The New York Times editor describes a conversation with a captured rebel, calling for the Democrats to win — but concludes that it’s all a ruse. The Democrats will wind up letting the South secede because they’re not unconditionally unionist.
UNION CONDITIONAL AND UNCONDITIONAL.
– The Boston Courier of Tuesday invents or reports a conversation supposed to have been held on board of a Sound steamer, between some Down-Easter of an “inquiring mind” and a paroled Louisiana prisoner from Antietam, in which conversation the captive rebel is described as declaring that the election of SEYMOUR in New-York and of other Democrats throughout the North would bring the rebel cause to immediate ruin. A Democratic, victory at the North, this astute rebel is made to say, would give such tremendous force to the Union sentiment at the South that thousands of rebel soldiers would throw down their arms refuse to fight any longer, and go home to await the peaceful restoration of the “good old times.”
Now it is possible that a paroled prisoner from Antietam — “himself a determined rebel” — may have said all this, for the Southerners generally are skillful politicians, and the Courier’s captive being deprived of the chance of slaying the Yankees with his sword, may have thought it patriotic to seize upon the chance of wounding them with his tongue.
But it is important that the misrepresentations, of which this legend is a specimen, should not gain ground among the Northern people. It is important that the Northern people should clearly understand their true position relatively to the South, and that they should realize the solemn fact that the one point of interest to the South in our pending elections will be the evidence which those elections shall afford of the union or the division of the North in regard to the unconditional prosecution of the war. The President’s proclamation of emancipation has not introduced any new element into the contest; it has simply announced the final development of an issue imminent in the contest from the hour of its commencement.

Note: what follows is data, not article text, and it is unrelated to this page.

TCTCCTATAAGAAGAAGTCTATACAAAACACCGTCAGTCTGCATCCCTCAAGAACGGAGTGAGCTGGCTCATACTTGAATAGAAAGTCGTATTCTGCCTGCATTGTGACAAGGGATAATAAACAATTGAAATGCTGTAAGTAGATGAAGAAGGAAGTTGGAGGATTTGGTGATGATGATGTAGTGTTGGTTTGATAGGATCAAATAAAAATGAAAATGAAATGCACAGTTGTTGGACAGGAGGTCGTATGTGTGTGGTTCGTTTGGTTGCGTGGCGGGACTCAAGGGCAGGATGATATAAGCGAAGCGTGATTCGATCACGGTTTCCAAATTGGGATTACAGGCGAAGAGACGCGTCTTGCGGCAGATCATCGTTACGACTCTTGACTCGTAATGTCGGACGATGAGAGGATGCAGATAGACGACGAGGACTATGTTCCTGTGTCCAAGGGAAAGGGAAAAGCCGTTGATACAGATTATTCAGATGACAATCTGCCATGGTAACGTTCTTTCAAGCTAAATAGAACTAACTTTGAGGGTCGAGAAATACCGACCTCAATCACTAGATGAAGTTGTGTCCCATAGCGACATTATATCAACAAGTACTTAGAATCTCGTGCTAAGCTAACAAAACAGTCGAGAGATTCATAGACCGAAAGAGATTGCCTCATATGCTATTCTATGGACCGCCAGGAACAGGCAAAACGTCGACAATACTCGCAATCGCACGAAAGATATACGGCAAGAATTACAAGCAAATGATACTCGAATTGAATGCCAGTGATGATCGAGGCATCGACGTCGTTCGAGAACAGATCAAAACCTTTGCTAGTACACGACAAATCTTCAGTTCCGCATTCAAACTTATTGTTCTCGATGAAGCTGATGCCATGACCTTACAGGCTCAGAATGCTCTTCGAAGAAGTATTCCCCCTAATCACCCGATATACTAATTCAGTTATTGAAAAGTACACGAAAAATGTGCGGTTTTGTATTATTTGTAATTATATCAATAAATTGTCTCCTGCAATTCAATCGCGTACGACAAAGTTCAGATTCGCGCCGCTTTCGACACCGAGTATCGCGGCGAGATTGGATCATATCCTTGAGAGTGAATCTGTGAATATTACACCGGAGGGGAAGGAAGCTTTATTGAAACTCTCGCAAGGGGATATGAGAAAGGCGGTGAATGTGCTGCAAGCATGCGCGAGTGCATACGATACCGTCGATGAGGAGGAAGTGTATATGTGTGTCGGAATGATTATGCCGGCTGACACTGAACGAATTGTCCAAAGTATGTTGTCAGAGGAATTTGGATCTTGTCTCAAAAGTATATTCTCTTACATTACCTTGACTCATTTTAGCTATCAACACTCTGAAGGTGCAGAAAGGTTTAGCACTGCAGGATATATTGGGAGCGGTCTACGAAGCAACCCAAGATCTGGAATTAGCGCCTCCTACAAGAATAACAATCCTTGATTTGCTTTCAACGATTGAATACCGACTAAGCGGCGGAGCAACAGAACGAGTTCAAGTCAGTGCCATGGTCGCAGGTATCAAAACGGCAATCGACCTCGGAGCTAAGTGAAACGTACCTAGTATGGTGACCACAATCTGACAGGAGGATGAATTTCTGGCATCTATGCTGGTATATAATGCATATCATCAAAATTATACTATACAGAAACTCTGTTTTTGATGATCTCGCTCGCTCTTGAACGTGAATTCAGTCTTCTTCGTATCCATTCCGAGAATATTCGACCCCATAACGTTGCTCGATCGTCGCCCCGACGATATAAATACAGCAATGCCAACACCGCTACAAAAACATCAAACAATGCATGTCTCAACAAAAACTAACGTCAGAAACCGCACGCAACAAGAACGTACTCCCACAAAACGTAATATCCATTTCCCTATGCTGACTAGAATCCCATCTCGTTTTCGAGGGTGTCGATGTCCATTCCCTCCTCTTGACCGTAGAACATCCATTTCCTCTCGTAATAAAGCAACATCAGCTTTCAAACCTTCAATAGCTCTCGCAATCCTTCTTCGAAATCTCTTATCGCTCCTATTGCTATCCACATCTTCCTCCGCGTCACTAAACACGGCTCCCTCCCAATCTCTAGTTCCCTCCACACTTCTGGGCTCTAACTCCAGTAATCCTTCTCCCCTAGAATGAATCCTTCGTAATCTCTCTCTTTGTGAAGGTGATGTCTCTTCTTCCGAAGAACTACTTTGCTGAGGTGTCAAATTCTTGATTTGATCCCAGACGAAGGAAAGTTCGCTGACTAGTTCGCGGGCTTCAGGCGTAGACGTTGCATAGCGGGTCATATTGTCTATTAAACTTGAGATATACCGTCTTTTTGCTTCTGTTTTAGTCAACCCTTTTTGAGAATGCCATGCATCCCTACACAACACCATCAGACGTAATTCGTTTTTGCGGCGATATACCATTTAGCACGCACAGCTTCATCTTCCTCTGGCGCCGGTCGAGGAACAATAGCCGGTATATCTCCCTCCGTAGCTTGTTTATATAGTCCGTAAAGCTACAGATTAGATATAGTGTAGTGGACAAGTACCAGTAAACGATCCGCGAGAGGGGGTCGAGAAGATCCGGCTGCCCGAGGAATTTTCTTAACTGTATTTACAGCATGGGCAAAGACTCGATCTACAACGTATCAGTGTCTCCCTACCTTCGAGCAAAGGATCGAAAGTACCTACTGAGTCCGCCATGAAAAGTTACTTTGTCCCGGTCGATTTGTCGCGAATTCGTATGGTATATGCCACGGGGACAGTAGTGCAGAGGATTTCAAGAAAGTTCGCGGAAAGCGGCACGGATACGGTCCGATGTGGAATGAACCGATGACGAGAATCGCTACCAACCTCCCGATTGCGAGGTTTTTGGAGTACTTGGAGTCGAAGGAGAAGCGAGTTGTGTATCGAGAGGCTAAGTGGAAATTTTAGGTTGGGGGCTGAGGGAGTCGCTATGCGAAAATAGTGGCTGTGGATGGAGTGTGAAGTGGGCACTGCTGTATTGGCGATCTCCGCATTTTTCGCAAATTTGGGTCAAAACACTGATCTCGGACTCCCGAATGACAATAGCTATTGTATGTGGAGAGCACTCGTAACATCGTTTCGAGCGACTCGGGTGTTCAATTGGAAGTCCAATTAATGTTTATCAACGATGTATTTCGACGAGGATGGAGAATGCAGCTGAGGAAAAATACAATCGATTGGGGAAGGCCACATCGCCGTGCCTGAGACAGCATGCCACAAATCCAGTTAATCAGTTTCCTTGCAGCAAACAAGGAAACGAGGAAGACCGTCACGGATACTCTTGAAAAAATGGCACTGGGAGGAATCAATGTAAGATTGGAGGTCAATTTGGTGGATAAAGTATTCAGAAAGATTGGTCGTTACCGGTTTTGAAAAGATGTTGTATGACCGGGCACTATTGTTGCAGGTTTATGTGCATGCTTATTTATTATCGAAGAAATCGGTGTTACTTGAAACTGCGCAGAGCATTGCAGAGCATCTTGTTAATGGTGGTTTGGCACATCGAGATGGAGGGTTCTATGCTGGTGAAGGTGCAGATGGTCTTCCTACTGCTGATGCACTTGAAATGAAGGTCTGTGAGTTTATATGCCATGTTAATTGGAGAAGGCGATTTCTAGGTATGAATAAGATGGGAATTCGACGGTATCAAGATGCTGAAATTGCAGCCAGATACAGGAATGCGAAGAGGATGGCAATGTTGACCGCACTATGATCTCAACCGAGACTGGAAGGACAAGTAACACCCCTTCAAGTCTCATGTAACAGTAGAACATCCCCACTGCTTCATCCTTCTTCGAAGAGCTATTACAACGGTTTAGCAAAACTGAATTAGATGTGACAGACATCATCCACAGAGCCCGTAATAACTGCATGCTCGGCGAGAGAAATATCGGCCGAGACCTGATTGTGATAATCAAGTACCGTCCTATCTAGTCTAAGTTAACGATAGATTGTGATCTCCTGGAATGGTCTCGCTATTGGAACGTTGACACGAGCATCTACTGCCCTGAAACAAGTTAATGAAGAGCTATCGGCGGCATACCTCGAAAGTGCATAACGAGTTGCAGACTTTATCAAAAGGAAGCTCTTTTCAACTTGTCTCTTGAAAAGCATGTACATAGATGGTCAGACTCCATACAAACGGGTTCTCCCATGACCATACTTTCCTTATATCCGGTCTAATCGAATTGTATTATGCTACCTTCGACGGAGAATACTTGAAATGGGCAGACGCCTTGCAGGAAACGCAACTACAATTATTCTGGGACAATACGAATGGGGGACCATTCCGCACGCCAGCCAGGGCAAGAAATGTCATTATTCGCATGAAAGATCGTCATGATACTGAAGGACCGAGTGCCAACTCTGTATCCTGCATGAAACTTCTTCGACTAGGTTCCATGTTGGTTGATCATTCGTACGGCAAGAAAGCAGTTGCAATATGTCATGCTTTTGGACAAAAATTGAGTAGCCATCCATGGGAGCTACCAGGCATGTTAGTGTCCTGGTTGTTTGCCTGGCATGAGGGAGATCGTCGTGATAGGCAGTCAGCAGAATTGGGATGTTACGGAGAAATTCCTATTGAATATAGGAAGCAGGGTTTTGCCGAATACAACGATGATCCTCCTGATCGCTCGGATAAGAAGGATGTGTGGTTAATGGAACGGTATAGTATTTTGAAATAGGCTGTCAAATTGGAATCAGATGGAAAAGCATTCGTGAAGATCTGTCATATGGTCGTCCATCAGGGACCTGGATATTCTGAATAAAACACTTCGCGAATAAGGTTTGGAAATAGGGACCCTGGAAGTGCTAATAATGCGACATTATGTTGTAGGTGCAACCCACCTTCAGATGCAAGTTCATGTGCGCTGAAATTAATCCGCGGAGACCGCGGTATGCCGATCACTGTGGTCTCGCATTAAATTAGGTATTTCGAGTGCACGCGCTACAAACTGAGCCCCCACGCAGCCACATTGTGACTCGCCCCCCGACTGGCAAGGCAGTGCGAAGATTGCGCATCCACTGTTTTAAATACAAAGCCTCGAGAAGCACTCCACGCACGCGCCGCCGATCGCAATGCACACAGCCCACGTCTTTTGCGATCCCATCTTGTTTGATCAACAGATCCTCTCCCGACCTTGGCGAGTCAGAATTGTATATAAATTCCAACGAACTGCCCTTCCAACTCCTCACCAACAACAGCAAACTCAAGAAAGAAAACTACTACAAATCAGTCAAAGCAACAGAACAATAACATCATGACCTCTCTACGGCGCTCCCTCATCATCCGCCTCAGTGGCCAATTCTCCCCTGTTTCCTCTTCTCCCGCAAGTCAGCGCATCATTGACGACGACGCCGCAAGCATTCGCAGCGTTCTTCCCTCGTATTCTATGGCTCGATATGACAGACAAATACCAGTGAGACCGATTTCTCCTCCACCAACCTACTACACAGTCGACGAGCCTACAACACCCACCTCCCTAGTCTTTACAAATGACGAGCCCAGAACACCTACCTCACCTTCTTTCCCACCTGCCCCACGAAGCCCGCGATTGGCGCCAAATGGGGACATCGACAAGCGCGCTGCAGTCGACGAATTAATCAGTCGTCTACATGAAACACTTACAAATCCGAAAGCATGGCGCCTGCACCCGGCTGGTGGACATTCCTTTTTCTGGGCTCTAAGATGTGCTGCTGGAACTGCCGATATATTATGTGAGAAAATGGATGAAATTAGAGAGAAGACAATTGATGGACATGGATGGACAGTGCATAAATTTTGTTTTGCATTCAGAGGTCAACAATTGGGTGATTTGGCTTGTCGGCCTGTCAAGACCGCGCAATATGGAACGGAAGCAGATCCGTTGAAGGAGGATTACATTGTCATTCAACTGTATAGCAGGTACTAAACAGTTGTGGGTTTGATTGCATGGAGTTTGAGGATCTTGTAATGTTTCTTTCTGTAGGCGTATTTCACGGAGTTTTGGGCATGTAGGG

A Democratic victory will be, in substance, a verdict given against the presidential proclamation, and therefore by direct implication against the prosecution of the war itself. This will be its whole meaning, and for the rebels its only interest. “Vote the Democratic ticket,” cry the supporters of that ticket, and signify to the South that you mean to fight only for the Union.” But this is precisely what the South is fighting against, has fought against, and will fight against to the end of its money and its men. The South fights against the Union unconditionally — it fights just as sternly against a Union protecting Slavery, as against a Union abolishing Slavery. If the North meets it in the field with a conditional support of a conditional Union, is it not plain to the meanest capacity that a time must come when the condition being no longer practicable, the North must retire from the contest?
The South, at least, is clear-headed enough to see the contest in this its genuine light, and the triumph of the Democratic Party must inevitably cheer the Southern temper with the hope of a conquered peace and of Southern independence.